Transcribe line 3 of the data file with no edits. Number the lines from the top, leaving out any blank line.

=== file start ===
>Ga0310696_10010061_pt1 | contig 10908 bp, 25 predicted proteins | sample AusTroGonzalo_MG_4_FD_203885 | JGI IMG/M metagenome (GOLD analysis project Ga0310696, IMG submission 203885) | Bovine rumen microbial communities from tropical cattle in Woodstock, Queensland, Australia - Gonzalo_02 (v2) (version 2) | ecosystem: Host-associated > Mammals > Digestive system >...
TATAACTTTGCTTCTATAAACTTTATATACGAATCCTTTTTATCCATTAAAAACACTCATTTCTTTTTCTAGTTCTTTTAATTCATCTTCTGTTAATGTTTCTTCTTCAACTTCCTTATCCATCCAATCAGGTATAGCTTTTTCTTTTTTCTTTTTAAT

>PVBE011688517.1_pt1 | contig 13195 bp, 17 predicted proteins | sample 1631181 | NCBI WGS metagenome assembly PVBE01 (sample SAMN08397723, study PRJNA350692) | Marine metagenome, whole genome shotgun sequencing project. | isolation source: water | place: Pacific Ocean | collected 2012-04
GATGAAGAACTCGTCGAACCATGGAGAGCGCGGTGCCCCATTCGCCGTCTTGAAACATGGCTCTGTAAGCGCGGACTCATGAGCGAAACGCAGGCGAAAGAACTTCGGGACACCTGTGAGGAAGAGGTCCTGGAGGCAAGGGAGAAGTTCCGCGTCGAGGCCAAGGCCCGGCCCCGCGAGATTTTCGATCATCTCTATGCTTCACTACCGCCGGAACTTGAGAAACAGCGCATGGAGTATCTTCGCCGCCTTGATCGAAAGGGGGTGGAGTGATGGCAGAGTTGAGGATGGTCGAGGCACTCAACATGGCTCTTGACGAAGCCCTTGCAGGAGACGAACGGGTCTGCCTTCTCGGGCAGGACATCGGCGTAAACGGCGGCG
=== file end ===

>PVBE011688517.1_pt1 | contig 13195 bp, 17 predicted proteins | sample 1631181 | NCBI WGS metagenome assembly PVBE01 (sample SAMN08397723, study PRJNA350692) | Marine metagenome, whole genome shotgun sequencing project. | isolation source: water | place: Pacific Ocean | collected 2012-04